In fairness, these are valid points but the two underlying issues that have caused the biggest outcry have been the company's own sustainability policy and how this recent announcement plays out against that as well as the consumers rights concerns that are raised by such apparently cavalier actions and the impact on ownership rights i.e. these things should be known and highlighted at the outset.
Users that have shelled out thousands for smart speakers that still work aren't the news well, said one Twitter commentator...
I've been "investing" in @Sonos since 2007. Now they want to cripple my WHOLE Sonos ecosystem and obsolete the rest of my devices!
Do they really think a few years later I will now buy a whole new £3000+ system from them again?
Absolutely NOT! Never again!#boycottSonos
Sonos says owners of these legacy systems now have one of two options: they can simply keep using the product or they can trade them in and avail of a 30% discount on the purchase of a new Sonos system.
However, exercising the latter option triggers an immediatel 21 day countdown within the product that ends with the device being placed in recycle mode....i.e. 'bricked or zombiefied'. Products in recycle mode cannot be re-used, recycled or repurposed without Sonos' permission.
And this seems to create a wasteful outcome for a policy that seeks to minimize environmental impact.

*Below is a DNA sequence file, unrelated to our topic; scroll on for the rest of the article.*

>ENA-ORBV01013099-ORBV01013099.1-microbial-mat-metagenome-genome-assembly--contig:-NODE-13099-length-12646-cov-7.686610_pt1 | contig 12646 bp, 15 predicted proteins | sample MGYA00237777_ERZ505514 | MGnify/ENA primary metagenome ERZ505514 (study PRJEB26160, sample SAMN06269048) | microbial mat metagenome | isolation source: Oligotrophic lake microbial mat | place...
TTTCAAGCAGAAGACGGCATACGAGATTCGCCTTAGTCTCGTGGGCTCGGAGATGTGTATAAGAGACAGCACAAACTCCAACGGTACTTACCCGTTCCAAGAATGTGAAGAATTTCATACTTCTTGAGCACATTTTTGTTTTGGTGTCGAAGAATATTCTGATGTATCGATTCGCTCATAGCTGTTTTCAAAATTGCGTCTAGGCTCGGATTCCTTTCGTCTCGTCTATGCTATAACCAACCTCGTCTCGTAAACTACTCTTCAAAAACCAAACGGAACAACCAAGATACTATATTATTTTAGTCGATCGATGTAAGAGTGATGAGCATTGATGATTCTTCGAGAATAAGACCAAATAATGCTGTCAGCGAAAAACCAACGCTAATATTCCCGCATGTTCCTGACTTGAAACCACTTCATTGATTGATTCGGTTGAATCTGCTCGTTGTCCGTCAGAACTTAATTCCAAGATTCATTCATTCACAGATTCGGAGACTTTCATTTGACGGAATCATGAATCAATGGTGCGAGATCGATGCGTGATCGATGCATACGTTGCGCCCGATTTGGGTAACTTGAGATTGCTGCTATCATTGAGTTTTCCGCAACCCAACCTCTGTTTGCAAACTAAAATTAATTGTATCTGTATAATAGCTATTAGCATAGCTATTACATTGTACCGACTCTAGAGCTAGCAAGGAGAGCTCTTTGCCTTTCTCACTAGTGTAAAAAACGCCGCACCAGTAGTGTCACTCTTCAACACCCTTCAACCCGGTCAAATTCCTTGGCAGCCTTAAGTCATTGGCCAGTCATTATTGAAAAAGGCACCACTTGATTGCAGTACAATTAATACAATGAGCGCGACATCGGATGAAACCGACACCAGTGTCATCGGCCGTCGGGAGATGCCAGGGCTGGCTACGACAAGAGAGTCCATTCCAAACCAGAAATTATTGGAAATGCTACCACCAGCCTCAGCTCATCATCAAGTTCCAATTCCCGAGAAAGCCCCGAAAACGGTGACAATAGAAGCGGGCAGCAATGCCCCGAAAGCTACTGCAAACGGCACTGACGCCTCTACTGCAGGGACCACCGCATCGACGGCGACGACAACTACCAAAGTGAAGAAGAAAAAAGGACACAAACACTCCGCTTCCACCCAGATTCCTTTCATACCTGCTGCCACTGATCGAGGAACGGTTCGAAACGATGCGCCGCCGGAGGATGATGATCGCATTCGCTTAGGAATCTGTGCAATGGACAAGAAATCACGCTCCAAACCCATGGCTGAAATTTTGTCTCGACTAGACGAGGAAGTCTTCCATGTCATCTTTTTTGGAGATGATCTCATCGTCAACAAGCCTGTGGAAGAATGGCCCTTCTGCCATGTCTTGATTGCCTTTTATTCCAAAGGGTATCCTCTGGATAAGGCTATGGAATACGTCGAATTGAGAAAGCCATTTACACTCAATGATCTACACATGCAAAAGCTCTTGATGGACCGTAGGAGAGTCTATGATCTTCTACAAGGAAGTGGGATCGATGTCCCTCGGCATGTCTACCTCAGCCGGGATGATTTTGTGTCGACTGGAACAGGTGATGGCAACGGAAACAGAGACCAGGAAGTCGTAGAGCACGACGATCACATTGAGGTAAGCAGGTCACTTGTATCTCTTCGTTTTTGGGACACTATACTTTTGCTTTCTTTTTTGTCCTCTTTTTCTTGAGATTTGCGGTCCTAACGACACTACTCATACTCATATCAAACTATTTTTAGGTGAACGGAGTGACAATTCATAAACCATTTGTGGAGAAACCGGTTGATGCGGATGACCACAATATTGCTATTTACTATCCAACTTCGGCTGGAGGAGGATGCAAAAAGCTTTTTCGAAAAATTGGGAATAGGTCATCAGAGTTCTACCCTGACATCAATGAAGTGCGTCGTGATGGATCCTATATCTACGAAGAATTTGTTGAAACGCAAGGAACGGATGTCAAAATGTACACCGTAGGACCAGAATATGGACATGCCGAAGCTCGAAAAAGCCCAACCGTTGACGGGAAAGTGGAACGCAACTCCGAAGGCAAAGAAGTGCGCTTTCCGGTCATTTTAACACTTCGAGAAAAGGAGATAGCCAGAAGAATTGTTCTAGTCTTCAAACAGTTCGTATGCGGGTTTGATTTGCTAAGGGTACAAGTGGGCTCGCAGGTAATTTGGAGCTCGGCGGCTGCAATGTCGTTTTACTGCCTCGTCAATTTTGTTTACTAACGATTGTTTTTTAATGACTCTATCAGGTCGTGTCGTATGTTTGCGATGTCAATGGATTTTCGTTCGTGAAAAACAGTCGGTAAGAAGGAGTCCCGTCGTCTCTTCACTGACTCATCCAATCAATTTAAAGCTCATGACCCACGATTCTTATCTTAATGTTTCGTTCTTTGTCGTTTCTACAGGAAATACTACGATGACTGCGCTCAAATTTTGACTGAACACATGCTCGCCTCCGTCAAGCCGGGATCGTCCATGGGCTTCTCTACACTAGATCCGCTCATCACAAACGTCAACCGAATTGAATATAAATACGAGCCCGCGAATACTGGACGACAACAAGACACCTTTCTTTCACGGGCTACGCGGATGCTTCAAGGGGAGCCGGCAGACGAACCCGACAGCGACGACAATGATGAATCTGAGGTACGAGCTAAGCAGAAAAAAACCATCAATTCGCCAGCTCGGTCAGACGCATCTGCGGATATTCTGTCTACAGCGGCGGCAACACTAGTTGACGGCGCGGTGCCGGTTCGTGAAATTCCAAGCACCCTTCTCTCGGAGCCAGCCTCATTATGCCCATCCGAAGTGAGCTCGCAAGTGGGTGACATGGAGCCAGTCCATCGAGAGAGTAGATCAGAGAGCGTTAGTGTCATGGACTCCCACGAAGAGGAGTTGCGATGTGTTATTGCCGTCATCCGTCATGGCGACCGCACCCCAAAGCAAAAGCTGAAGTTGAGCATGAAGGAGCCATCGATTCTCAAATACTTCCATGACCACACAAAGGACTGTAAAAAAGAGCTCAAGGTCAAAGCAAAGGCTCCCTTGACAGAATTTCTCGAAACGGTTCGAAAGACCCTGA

"We feel it's the right decision to make recycling a condition of this offer, Taking your device to a local certified e-recycling facility is the most environmentally friendly means of disposal."Spokesperson for Sonos
You can also get a label and ship your bricked device back to Sonos but for whatever reason, selling or giving your older Sonos gear to someone else isn't an option under the policy. This is a strange pact that probably doesn't exist with any other major electronics manufacturer...yet!
Products now effectively have expiration dates of which consumers aren't being informed about at the time of purchase. There needs to be more transparency around obsolescence and action to address it's worst aspects.
Some companies, Samsung for instance, have looked at ways to toyed with efforts to re-root and reuse older smartphones. Others, like the now defunct fitness tracking company Pebble, released their source code publicly which allowed a community of users to give the product an extended life. And there are no end of networks and charities that will willingly take 'old tech' off the hands of former owners and enable it to reach deserving, needier groups and individuals.
However, sadly, many companies are more interested in selling the next round of products than spending money to make sure older products function for longer.
"This is something that these companies are just neglecting, Sonos is like the opening salvo. There will probably be a wave of these things that happen over the next couple years. And eventually, people are going to start being really upset about it."
Nathan Proctor, head of the USPIRG's Right to Repair Campaign
So whilst many companies and governments remain apathetic to the issue, consumers still have a voice and the ultimate weapons to hand......free will and disposable income! Use that power well, people!